David Coates

Observing British Labour Politics from Afar


Reflections on the strategic dilemmas currently facing the British Labour Party, originally published (June 13, 2013) as “Walking Forward, Looking Back” on the Political Insight/Blog webpage of the U.K. Political Studies Association.  The original version is at http://www.psa.ac.uk/political-insight/blog/walking-forward-looking-back


As the next general election looms on the horizon, it is time to consider again the potential of Labour in power. The Labour Party has been in power before, of course: in power on sufficient occasions now to make its past record in government an important point of reference as we consider its potential going forward. Yet gleaning lessons from Labour’s past to shape the party’s future is as depressing as it is essential. It is depressing because the party’s record isn’t that great, and anyway, the party always seems to need a long period of opposition before it is ready for government again. It is nonetheless essential because the general features and limits of Labour politics are clear enough if we look back, and so too are the various ways in which those limits might yet be transcended.

Previous Labour Governments have required a long post-mortem before generating a new and electorally appealing program. The Attlee government left Labour in opposition for 13 years. The Wilson-Callaghan governments left Labour in opposition for 18. Each time more than the policy stable was cleared. A new generation of politicians also rose to prominence. One problem the current Labour team has is the personal involvement of its leading figures in the New Labour project of Blair and Brown, and the persistence in the parliamentary party of residues of those two camps. It is a problem because Labour won’t win power again, or at least persuade its electorate to support it with the necessary enthusiasm until it breaks completely with New Labour.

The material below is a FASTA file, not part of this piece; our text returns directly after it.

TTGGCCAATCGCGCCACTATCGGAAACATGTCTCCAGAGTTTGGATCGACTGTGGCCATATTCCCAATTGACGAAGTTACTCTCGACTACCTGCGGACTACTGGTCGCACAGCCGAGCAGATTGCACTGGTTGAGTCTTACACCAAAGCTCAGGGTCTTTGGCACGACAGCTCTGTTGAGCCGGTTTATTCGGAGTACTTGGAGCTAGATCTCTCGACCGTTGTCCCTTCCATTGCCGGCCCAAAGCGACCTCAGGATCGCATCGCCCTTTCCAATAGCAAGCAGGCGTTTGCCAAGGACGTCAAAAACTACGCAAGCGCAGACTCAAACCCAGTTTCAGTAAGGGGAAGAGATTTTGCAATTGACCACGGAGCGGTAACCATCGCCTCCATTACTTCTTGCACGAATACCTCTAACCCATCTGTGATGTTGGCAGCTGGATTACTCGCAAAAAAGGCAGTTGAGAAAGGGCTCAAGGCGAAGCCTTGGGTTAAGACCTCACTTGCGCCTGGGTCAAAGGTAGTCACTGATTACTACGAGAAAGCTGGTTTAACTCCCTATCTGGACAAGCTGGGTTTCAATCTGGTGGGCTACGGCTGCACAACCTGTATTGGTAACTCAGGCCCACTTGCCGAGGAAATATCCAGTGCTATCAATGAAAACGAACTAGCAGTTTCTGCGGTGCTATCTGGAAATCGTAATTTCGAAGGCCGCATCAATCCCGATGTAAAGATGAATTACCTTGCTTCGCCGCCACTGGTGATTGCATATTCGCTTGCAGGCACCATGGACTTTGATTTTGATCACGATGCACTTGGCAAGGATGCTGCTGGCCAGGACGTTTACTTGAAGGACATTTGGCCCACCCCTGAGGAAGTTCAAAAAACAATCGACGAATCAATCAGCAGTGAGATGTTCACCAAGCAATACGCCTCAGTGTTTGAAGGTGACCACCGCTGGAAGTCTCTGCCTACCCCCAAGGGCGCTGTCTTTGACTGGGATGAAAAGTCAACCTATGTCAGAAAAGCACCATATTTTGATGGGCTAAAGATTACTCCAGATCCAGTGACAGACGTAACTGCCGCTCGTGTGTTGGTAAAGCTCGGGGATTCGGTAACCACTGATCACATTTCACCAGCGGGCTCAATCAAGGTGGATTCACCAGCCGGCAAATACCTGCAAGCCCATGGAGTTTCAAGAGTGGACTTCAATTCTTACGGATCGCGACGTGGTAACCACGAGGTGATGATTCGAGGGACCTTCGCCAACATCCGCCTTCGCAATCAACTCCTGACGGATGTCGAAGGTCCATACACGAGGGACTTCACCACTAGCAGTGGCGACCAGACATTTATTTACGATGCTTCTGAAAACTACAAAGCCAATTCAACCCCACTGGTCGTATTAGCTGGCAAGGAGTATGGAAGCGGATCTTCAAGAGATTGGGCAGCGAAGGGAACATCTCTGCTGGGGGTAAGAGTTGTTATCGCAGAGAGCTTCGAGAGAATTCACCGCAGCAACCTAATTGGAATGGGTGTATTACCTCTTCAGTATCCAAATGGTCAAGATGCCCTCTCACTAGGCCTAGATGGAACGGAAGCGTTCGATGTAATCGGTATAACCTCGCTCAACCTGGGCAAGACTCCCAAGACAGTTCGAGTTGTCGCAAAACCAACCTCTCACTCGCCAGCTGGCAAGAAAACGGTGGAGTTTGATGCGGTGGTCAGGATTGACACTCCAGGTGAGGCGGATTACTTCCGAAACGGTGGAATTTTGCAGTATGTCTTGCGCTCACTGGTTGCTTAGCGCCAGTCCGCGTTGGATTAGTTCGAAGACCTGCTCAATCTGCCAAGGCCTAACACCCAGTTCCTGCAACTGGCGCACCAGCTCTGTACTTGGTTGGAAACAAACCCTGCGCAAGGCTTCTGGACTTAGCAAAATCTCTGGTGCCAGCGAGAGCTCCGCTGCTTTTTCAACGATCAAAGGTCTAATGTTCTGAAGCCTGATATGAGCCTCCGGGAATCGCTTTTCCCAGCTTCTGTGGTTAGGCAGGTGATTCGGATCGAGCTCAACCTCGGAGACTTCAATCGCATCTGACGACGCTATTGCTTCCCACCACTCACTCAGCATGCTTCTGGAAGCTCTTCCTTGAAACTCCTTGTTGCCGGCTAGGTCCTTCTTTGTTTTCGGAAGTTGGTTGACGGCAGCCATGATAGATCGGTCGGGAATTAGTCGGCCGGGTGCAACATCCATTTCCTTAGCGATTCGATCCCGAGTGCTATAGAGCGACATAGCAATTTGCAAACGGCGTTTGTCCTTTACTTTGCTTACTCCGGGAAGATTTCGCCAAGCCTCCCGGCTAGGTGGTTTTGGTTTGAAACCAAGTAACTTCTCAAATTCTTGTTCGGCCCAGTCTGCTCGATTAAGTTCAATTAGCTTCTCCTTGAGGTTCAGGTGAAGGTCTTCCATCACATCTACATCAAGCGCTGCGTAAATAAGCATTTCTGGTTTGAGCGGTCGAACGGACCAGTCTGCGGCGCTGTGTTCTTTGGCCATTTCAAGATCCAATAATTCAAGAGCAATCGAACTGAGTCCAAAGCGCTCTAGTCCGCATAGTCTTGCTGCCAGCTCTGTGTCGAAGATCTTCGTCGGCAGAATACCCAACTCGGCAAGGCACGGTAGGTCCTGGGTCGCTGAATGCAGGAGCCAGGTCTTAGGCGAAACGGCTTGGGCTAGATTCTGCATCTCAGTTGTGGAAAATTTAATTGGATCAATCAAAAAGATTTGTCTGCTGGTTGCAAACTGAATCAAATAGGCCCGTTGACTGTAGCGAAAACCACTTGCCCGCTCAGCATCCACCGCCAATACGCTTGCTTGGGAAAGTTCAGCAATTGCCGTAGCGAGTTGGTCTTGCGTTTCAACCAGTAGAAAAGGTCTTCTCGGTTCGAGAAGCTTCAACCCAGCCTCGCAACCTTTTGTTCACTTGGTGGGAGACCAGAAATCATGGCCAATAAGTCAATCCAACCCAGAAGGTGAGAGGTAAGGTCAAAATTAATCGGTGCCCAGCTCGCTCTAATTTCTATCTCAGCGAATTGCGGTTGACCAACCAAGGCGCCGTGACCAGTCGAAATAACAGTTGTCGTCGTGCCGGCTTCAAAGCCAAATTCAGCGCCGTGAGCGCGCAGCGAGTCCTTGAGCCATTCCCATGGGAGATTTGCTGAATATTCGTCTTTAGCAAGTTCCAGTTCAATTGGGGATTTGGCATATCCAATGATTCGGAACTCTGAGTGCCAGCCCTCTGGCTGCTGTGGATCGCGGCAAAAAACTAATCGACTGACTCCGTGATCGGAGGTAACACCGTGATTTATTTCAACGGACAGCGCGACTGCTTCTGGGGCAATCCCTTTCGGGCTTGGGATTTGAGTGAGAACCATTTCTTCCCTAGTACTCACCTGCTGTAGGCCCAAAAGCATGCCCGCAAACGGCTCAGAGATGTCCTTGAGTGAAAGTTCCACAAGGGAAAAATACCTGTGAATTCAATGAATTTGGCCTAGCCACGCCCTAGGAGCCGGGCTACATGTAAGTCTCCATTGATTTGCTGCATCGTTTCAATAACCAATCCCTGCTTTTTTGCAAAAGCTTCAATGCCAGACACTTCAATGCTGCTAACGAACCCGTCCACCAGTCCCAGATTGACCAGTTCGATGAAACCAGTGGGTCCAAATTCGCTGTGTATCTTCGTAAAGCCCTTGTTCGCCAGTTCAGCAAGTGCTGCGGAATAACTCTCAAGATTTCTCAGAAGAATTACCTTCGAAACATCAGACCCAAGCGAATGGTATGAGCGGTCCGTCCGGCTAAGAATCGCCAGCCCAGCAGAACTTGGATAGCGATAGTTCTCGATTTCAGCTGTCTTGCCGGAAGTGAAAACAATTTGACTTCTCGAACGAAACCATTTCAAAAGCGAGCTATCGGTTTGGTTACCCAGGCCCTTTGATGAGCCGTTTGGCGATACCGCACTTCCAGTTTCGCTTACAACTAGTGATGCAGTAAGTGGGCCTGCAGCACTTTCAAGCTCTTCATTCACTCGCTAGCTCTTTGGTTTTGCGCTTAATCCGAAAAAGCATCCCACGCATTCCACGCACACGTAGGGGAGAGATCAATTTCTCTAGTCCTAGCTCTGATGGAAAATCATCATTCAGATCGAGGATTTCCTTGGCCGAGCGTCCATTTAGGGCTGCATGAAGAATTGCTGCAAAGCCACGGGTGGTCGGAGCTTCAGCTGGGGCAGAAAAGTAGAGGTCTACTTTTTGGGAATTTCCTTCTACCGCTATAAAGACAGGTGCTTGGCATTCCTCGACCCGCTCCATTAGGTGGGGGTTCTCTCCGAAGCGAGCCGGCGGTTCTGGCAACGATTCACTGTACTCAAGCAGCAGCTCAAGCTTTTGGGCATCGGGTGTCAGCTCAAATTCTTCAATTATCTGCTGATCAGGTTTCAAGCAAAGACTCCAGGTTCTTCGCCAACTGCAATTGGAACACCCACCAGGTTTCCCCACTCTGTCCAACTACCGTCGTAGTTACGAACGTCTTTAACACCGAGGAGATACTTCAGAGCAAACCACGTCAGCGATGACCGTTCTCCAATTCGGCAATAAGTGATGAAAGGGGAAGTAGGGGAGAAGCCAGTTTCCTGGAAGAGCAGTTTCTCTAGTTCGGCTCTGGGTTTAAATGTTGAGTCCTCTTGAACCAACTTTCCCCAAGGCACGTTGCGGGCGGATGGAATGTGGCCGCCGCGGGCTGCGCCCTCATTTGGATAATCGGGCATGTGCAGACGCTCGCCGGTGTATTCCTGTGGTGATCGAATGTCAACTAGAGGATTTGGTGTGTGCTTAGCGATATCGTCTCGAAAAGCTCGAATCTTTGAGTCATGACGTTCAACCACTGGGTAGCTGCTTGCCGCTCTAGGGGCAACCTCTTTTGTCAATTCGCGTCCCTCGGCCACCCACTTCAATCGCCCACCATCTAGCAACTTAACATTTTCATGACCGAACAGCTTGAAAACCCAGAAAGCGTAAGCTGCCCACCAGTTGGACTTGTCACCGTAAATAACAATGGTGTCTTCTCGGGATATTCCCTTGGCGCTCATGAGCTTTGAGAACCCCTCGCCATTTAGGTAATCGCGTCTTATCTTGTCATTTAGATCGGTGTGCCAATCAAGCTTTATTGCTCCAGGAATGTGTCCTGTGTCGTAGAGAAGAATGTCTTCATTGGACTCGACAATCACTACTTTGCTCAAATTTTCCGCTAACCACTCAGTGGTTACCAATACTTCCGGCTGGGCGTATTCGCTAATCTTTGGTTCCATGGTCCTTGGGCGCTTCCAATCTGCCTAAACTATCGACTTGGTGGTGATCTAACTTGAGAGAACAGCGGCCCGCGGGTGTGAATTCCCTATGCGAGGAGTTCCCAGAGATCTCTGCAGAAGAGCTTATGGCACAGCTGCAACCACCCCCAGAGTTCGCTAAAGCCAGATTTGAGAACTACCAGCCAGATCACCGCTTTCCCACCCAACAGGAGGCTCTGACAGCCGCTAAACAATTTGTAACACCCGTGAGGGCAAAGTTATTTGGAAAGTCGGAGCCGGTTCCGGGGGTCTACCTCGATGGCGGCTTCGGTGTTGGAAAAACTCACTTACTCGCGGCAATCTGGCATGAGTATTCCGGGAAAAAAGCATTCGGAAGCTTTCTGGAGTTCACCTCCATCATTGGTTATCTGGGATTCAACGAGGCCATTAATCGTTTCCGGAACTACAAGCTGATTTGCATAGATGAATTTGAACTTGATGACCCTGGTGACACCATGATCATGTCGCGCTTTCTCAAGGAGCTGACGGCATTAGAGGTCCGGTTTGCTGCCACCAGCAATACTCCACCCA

It is intriguing to have Ed Miliband as party leader; the son of the Labour Party’s leading intellectual critic of a generation ago. The Ralph Miliband thesis was that Labour radicalism – vital to service the interests of the party’s predominantly working class base – was bound to fall victim to the necessary limits of parliamentary socialism. In his biography of Nye Bevan, Michael Foot reports him saying that:

‘climbing to power by articulating the demands of the dispossessed must always wear a predatory visage to the property-owning class…although all the time its heart is tender with the promise of peaceful gradualism…To satisfy the workers, the Labour party must fulfill the threat of its face, and so destroy the political conditions necessary to economic gradualism. To calm the fears of private enterprise it must betray its promise to the workers, and so lose their support’.

It was the senior Miliband’s thesis that Labour in power would necessarily do the latter, calming the fears of private enterprise by abandoning its radical promise. The task of his son is to see if, on the contrary, the Labour Party can this time round find some way to meet the demands of the dispossessed.